For instance, junior candidates don't need to know when to use NGINX or AWS' native load balancer. They only need to know that a load balancer is necessary.

However, for senior, staff, and lead candidates, having an in-depth understanding of system design and various trade-offs becomes vital.

Having more than one system design interview for higher-level roles is common.

During a system design interview, candidates often overlook or are not prepared for the evaluation of their leadership behaviors and skills.

In addition to assessing technical skills for designing at scale, the interviewer also tries to answer, "What is it like to work with you, and would they want you on their team?"

You can demonstrate leadership skills in an interview by:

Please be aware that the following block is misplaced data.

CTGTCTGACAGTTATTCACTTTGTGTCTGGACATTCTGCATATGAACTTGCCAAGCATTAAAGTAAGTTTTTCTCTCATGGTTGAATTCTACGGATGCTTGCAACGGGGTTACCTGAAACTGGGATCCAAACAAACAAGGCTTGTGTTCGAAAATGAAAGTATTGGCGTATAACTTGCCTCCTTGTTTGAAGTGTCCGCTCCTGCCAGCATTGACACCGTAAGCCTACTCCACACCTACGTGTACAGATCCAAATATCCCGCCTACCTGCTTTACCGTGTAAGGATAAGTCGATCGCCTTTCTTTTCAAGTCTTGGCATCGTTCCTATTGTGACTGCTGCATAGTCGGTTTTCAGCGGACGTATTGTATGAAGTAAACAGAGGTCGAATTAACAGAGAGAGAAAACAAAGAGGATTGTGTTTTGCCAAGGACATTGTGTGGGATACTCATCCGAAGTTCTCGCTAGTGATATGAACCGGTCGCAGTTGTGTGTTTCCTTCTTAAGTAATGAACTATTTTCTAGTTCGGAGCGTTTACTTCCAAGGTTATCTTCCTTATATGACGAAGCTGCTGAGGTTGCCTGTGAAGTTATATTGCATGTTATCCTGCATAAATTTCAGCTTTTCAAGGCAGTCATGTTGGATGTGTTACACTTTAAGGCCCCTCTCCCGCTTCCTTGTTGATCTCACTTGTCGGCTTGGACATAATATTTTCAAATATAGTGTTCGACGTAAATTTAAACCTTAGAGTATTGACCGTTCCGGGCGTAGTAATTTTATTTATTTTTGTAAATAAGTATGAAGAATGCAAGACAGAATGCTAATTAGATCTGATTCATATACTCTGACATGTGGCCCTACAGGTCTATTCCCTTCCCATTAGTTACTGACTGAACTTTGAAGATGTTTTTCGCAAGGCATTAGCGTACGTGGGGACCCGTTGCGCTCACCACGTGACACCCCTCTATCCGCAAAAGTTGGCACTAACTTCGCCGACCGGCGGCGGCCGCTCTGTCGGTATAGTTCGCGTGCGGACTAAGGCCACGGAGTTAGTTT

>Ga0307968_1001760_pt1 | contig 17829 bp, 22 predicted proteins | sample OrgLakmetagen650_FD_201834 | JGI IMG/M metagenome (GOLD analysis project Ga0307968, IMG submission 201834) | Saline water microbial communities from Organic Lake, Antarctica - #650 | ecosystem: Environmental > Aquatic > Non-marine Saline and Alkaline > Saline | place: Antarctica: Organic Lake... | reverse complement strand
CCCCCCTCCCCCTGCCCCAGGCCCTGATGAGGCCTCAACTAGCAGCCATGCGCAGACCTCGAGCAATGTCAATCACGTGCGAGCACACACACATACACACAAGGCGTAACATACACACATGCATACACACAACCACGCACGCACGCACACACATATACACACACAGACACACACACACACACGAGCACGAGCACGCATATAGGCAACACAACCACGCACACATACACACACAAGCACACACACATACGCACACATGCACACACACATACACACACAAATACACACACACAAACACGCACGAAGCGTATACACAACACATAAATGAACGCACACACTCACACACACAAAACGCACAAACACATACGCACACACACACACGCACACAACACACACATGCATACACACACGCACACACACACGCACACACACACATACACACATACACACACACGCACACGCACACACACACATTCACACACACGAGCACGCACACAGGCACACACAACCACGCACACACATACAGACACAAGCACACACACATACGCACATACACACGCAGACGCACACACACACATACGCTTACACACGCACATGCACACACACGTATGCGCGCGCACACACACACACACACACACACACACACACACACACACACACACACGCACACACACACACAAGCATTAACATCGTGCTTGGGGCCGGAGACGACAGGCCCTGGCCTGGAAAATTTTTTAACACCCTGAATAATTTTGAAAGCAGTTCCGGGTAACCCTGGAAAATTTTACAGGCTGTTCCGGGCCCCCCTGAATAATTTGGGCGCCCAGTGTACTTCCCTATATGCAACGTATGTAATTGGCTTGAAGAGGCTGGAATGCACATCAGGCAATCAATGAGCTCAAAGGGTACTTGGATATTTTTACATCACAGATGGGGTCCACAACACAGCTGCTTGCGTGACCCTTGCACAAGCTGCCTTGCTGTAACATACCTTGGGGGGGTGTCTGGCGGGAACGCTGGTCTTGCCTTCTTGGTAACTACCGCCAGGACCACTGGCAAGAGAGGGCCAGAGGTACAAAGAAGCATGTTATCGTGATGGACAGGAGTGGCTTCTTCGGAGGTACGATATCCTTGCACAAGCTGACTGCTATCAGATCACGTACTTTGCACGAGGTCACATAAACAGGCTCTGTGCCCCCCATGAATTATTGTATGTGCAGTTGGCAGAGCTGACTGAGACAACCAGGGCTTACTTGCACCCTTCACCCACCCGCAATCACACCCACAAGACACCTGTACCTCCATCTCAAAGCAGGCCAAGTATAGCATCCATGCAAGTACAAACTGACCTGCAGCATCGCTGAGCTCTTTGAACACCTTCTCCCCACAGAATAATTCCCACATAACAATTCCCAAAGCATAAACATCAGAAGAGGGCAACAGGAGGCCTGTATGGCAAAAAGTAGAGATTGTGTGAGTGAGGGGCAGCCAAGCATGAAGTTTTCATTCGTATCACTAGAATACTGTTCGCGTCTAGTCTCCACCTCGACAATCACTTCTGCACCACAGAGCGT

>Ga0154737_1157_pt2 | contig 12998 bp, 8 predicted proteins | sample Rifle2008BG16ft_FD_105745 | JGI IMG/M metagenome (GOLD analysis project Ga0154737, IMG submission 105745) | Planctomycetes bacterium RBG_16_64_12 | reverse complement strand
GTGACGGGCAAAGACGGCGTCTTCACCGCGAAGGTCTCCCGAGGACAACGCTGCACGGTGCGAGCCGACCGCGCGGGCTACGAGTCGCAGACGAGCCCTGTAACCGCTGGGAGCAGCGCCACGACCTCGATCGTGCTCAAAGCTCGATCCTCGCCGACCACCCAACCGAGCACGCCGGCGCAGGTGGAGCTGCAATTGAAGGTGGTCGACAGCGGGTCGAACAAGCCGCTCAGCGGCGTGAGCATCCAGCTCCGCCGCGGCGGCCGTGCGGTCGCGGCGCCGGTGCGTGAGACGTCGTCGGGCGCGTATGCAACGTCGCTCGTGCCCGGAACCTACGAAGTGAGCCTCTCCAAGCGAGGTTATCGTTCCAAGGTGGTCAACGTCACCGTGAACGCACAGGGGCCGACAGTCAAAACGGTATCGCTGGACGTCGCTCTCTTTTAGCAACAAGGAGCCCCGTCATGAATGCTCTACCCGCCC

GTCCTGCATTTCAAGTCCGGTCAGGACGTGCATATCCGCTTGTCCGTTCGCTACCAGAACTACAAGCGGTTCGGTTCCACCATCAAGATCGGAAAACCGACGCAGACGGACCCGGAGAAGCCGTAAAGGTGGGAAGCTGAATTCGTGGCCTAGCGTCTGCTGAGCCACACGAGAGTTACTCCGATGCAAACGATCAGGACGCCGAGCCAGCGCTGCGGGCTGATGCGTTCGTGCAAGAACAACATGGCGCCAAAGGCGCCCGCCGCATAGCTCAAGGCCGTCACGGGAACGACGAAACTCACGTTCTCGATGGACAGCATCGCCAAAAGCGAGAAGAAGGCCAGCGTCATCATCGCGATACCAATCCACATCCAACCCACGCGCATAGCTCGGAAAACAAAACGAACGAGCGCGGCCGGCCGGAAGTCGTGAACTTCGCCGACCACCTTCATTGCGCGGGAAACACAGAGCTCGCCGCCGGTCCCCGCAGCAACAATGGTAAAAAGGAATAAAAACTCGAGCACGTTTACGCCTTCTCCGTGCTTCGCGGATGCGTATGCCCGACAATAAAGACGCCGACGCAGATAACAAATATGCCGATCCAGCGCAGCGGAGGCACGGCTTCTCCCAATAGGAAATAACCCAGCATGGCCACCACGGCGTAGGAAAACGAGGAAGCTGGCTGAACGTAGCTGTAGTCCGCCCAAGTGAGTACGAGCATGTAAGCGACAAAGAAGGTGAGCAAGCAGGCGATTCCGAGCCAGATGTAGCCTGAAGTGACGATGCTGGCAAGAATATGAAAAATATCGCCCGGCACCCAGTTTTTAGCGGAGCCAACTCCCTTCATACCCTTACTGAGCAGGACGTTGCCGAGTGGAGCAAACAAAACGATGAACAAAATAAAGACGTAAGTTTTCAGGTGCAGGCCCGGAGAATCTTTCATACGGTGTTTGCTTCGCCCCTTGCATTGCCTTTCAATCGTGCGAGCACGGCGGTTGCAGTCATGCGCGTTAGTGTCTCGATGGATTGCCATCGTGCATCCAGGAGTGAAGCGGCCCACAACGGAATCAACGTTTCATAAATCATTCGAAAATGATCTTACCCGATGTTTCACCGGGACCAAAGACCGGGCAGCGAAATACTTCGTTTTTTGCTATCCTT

• asking powerful open-ended questions at the outset, such as "What are the goals of this system?" and "What does success look like?"
  • actively listening (sometimes referred to as level 5 listening),
  • and collaborating with the interviewer rather than treating them as a stenographer. This is particularly important for more senior roles, where you will be expected to use leadership behaviors and skills heavily.

Demonstrating these skills during the interview is critical to receiving a positive evaluation.

Google System Design Interviews

Preparing for a Google engineering manager interview? This advice comes from an Exponent Slack community member, Yaro. Yaro is a Google engineering manager.

"I recently completed the Google engineering manager interview loop. These were regular system design interviews with different engineers and teams.

To prepare for the interviews, I watched a lot of mock interviews from Exponent. I also read some books and practiced answering system design questions in Google Docs. I practiced writing solutions for 3-4 systems, including Google Drive, Instagram, a hotel booking system, Google Maps, an analytics system, and blob storage.